running from ambition toward grace: the year I stopped wanting all the wrong things

pineapple in the ocean

There goes that pineapple again.

Let me tell you what I thought I wanted. I wanted to write a New Yorker story and get a blurb from the Michael Cunningham of 2002. And then I read the magazine and didn’t particularly like the stories or their formulas and Michael Cunningham started writing books that drew a chasm between author and reader and it had become an ocean I was too tired to cross. I wanted blue glitter heels that gave me the advantage of a few inches because height, the ability to stand over someone and stare down at them, got you places. Or so I thought. But the pretty tall shoes pinched my feet and one day I tripped and fell and nearly twisted my ankle. I donated the shoes and hoped they wouldn’t pinch another woman’s feet. Now, I mostly wear flats and have lost interest in staring. I thought I wanted an expansive brownstone apartment outfitted with a blue velvet couch, and when I had the home I lamented over the largeness of it and when I finally bought the couch I felt it was a thing you would admire in a magazine but an item in your home that you’d dust and preserve but wouldn’t dare touch. Everyone complimented my blue couch while I sat on the floor repelled by it. I spent over two thousand dollars on a piece of furniture and when I moved to Los Angeles I sold it for $50 and begged a young woman to take it away as quickly as you can. The thing I’d coveted had become an eyesore–a reminder of all I hadn’t wanted. I thought I wanted a job with a fancy title and a check with a sizeable number of zeros because I thought that represented respect and intelligence, but the job became my slow burn ruin and the paycheck only served to buy things that self-medicated (see: blue glitter shoes, blue velvet couch). I didn’t need a title to tell me I was smart and a title doesn’t actually hand you respect–you earn it. I thought I wanted what Tony Montana wanted: the world, chico, and everything in it because I spent my childhood playing the role of parent, of an adult. Because I thought I deserved it. But who deserves anything? Who says that with a straight face? And I came to realize that the words that found themselves replayed in rap songs and printed on posters and t-shirts weren’t two arms wrapped around a globe, rather they were a black ocean intent on swallowing me whole. When you have all there is to have you have nothing. The ground gives way and the fall is bottomless as a result of your want, which is never really fulfilled because you dedicated your life to accumulation rather than cultivation.

Funny how time sorts things.

A while ago, one of my closest friends, Amber, asked if I’d seen the Nora Ephron documentary, “Everything is Copy”. I said no in that dismissive way I can sometimes be, and told her I’d add it to my Netflix queue. She posed that question while I was surveying my home with the realization that I didn’t want this apartment. I didn’t want much of what was hanging in my closet. Pacing my very expensive apartment I kept saying I don’t want as if it were a sermon, a prayer.

Then I boarded a plane to New York for a work trip and when I landed in the maelstrom that was JFK I was exhausted. In Manhattan, I viewed the buildings and the people with their clipped tones and determined gait moving every which way with dread. My home, my place of origin, after eight months, had become a stranger. My solace were people: my client team who’s smart and passionate and funny, my mentor who told me I seemed changed but in a good way, and the few friends I was able to see whom I held close and made a point of smelling their hair and feeling my cheek against their shoulder or neck. I know that might sound strange or primal, but I wanted to remember them whole not in parts. I want to remember what it felt like holding them close rather than what they wore or how they colored their hair (all my friends have lightened their hair since I’ve last seen them, which is interesting. More so when one of them pointed out I’d lightened my hair too, to which I responded, laughing, L.A.). This was me taking a picture of them because I knew I wouldn’t see them for a while. And this want, this desire to have them close to me, in my home, broke my heart in places I never conceived could break.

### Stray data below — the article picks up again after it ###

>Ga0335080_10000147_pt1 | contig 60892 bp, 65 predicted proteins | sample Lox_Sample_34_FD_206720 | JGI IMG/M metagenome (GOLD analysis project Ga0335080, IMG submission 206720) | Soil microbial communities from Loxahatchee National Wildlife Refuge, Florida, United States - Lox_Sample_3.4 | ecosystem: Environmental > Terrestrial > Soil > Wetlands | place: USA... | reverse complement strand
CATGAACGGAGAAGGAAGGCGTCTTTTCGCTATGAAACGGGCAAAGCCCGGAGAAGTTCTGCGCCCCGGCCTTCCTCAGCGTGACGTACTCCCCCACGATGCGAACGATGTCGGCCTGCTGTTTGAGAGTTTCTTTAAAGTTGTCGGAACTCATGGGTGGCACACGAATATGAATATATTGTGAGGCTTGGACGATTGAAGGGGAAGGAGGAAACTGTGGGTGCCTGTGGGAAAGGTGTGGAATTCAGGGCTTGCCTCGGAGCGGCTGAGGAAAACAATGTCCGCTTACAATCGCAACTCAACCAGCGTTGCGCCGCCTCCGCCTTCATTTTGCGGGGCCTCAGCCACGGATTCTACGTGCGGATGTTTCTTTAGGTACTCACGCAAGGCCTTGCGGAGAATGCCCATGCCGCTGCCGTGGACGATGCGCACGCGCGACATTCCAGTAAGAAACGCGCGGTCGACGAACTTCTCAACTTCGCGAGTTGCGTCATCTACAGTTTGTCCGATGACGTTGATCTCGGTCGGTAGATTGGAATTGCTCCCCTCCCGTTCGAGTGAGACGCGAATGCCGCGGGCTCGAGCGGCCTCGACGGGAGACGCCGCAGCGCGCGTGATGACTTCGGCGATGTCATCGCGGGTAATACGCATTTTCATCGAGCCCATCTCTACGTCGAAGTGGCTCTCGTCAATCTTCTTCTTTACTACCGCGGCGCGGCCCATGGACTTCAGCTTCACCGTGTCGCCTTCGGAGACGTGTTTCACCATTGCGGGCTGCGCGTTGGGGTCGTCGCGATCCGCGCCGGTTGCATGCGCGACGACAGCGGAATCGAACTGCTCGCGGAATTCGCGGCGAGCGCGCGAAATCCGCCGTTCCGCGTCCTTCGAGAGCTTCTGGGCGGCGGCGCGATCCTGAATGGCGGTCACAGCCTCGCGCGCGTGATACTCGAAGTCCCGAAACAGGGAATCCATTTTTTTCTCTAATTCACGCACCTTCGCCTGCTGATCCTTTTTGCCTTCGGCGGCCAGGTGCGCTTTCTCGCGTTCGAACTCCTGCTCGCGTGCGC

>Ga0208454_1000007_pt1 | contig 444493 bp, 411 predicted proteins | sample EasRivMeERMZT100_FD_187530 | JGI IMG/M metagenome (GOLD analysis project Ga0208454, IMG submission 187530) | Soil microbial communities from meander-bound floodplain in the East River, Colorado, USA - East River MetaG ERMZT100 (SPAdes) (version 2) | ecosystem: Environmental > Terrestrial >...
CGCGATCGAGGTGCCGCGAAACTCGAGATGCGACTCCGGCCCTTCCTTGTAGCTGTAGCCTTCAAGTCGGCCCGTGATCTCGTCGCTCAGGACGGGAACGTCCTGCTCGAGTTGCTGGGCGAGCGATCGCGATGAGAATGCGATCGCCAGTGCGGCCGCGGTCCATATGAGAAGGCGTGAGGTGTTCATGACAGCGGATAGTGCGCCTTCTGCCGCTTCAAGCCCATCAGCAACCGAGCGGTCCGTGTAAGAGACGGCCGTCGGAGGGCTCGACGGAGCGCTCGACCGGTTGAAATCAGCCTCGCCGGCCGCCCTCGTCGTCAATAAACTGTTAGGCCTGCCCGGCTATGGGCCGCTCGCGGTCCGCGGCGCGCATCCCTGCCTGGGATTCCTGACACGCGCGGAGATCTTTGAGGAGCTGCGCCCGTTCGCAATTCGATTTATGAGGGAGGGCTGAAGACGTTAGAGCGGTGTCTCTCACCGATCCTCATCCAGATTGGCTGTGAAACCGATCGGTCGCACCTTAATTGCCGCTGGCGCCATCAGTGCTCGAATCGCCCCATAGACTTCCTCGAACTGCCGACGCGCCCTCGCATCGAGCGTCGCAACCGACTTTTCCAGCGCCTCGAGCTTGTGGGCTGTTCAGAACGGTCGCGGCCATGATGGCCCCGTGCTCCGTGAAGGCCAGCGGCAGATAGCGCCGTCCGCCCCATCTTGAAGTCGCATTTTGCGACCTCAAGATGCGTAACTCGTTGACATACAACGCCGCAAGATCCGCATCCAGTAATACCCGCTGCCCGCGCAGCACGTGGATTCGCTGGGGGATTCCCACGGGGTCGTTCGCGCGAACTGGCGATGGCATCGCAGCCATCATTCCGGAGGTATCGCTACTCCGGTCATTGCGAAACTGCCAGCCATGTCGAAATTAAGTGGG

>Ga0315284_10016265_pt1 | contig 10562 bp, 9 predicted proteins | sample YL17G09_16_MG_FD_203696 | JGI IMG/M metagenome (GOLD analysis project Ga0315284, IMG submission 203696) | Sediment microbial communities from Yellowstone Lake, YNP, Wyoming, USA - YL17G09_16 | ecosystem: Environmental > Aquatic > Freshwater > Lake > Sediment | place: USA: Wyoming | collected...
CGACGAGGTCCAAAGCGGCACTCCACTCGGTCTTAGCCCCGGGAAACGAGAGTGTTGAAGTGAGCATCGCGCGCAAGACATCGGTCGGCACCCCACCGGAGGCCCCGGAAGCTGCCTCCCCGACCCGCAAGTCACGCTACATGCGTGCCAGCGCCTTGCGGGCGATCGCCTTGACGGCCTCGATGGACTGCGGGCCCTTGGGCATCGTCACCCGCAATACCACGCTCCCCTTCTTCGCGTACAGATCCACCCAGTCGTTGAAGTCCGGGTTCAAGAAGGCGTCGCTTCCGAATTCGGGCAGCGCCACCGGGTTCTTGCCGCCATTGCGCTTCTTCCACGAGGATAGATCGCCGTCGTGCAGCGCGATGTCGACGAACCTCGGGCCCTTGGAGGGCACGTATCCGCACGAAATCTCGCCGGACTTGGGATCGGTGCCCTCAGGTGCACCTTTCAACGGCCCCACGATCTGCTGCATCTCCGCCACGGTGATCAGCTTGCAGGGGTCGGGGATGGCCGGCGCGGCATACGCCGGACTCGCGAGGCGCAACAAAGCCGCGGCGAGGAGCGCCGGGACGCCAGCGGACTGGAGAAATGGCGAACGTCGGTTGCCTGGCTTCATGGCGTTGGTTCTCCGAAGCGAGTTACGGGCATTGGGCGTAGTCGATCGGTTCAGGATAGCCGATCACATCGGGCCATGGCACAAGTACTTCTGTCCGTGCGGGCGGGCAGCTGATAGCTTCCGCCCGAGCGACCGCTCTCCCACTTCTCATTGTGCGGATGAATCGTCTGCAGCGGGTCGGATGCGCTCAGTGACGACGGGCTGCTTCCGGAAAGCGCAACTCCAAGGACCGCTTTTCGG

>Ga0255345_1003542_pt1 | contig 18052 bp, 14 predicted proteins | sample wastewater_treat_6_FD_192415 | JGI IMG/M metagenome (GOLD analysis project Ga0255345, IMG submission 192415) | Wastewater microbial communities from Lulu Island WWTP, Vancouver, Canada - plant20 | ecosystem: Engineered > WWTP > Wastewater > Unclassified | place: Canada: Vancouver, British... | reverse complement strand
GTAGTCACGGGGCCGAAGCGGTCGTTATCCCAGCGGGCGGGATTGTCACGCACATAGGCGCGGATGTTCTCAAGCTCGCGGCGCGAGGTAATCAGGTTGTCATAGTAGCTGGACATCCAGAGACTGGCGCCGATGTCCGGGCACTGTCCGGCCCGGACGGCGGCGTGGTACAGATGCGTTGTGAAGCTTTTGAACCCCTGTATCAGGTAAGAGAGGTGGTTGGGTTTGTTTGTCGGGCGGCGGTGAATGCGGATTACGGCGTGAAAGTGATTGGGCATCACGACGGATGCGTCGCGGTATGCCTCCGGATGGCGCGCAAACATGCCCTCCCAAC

While I was in New York, I stayed with Amber and we watched the documentary and all the while I imagined Joan Didion calling Nora Ephron a cool customer. In her dying days, all that ambition, all that want, morphed into a grace, a quiet and deliberate receding. She’d built a career on ambition and there’s nothing wrong with that–in some ways we should want and work for that want–and I consider the balance of ambition and grace. It seems to me that one tends to follow the other–maybe because of age or exhaustion, who’s to say–and I wonder if both of them, grace and ambition, can occupy the same space and live amicably. To want but not to be subsumed by it, to recognize that life is not a series of battles waged, wars conquered and spoils savored. To realize that one can want but one can also simply be.

In the cab headed to Kennedy, it occurred to me that New York is a repository of my history of wants, of so much history that it’s daunting–all of it is entirely too much to bear and carry. Perhaps this is why I was so anxious to abandon the only home I know because the memory of it was inextricably tied to the life I’d devoted to creating–a life I ended up never really wanting.

I’ll tell you what I do want. I want to stop wanting because desire can sometimes be exhausting and often confused with need. I want a small house I can afford with a yard because I’ve never lived in a house, only apartments. I want this space because it affords me quiet and it would be nice to watch my Felix roll around in the grass. It would be nice to consider adopting a dog. I want to write without caring where my work would be published or if it achieves any level of acclaim–and I’m nearly there, but not quite. I want to live within my means and not feel the pang of desire simply because someone else has more things. I want to be calmer, quieter, less reactive and more forgiving and pensive, and I’m almost there but not quite. I want my ambition to be graceful and filled with grace. I want to remember this is how her skin felt when I left her. This was the crush of our embrace and it feels good to love and be loved.